Distributed Memories: CompuServe’s Gamer’s Forum and the Halcyon Days of the Adventure Game Toolkit

Abstract (in English): 

This paper shares the story of the rise and fall of The Adventure Game Toolkit (AGT), a Pascal-based design system written in 1987 by David Malmberg, based on Mark J. Welch's 1985 Generic Adventure Game System (GAGS). It was the leading platform for parser-based interactive fiction in the late 1980s and early 1990s, with Text Adventure Development System (TADS) as its upstart competitor. The use of these early (pre-Graham Nelson’s Inform 6) parser-based interactive fiction platforms was supported by an annual AGT contest, and a design community that stayed in touch through BBS-communities, the largest of which was Compuserve’s Gamer’s Forum. Malmberg ceased to support AGT in 1992, (the final release was AGT 1.7) but the contest continued until 1994. The competition was rebranded under new management, and with an expanded community and continued on as the Interactive Fiction Competition, (which has been run since 2016 by the Interactive Fiction Technology Foundation). A game that I wrote for the AGT contest in 1992, CosmoServe, featured a simulated DOS environment, featuring the frustrating use of dial-up software and the aesthetic of CompuServe screens from that era, as well as the more visceral experience of BBS communication -- wailing modems, paying by the minute, long download times and corrupt files, hard-drive destroying viruses etc…). Ironically, this game is now all that appears to be left of CompuServe's rich gamers’ and game designers’ lifeworld. A collaboratively written work of IF that I organized, Shades of Gray: an adventure in Black and White, written in AGT, was designed and coordinated in a CompuServe Gamer’s Forum private room, and represents the heyday of bulletin board IF collaboration. When CompuServe died in the mid-1990s, after having been assimilated in a borg-like way by its longstanding and hated rival, AOL, nothing of CompuServe remained to be archived digitally, except what individual users might have downloaded to their own computers and backed up on floppy disks. I will soon be launching, through IFTF, a crowdsourced “Digital Archeology” project asking old users of CompuServe Forums (chiefly Gamers and Science Fiction forums, the two places that gamers and game designers hung out), to go into their own basements and see what they can find of media they might have downloaded from CompuServe in its final years. This includes transcripts of conferences, listings and files from libraries, public postings and private email. I will share the history of AGT as a e-lit platform, its code, games, contest, and disappearance from the scene and describe the CompuServe Gamer’s Forum Digital Archeology project, particularly as our finds shed light on the life and times of writers of e-literature and interactive fiction who used early platforms, like GAGS, AGT, and TADS to write and share their work, uploading and downloading it to and from BBS-services. It is a world that has vanished from the digital record – in this paper, and the project it describes, I'm hoping to bring some of it back.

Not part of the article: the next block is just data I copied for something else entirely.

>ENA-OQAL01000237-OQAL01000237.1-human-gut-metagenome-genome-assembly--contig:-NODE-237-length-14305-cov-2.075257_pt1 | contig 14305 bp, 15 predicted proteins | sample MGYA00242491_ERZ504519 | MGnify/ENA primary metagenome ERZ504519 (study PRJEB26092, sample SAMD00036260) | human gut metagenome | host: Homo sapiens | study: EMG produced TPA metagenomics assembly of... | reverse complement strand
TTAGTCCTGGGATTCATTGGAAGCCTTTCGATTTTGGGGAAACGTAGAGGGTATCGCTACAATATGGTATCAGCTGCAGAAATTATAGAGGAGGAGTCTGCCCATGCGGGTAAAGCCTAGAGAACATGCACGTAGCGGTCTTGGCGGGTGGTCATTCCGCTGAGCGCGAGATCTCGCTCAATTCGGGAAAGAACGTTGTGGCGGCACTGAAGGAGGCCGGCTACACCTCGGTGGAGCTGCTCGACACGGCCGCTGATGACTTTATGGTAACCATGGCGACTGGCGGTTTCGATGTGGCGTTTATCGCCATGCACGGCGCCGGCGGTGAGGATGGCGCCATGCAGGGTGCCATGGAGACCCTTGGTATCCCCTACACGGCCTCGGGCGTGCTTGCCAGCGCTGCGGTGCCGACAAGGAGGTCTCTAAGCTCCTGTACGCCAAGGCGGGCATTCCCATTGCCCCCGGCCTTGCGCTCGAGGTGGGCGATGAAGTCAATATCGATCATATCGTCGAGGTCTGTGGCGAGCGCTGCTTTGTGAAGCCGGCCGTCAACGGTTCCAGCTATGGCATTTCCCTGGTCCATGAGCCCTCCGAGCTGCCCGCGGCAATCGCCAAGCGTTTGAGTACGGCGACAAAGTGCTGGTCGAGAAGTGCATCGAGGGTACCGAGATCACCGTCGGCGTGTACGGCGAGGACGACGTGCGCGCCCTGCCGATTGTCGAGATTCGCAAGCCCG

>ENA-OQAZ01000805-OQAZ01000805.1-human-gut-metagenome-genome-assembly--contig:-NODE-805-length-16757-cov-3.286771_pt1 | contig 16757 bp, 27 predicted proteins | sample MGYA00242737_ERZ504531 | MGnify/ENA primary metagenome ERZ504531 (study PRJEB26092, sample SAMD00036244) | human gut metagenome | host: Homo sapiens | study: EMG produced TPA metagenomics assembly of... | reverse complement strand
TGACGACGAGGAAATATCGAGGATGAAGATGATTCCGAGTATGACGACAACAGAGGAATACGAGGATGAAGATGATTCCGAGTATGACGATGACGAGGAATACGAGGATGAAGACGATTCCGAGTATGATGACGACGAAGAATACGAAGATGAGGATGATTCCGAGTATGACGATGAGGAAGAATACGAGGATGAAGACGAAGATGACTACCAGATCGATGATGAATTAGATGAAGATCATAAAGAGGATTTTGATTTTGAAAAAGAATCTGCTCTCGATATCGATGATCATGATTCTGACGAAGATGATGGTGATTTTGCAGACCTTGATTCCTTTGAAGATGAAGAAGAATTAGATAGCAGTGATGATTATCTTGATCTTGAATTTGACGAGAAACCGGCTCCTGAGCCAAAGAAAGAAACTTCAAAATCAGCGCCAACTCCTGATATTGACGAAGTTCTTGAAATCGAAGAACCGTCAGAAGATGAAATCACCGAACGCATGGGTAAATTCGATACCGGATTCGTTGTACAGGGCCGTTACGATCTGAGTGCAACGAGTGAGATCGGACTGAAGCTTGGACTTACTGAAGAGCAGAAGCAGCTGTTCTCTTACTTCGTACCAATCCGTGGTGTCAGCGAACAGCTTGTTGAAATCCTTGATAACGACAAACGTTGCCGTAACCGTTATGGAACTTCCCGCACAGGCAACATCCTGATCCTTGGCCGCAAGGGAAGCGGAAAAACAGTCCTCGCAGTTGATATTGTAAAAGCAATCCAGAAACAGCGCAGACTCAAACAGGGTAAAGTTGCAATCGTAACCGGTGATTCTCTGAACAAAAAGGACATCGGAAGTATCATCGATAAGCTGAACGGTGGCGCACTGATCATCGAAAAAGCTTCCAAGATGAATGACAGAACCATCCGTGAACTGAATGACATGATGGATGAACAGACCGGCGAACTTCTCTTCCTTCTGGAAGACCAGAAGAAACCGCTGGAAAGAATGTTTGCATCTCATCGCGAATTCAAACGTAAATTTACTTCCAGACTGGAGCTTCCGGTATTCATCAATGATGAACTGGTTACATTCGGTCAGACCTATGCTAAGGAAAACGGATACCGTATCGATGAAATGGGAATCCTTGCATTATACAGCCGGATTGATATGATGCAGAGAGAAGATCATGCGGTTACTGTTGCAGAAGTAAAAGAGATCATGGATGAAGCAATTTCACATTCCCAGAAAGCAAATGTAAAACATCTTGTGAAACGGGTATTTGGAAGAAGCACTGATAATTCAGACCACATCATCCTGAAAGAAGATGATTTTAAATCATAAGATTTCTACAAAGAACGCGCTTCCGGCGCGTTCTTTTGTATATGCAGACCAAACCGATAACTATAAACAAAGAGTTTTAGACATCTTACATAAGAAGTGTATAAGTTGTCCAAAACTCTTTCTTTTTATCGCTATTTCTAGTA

(Source: Author's own abstract)

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Lene Tøftestuen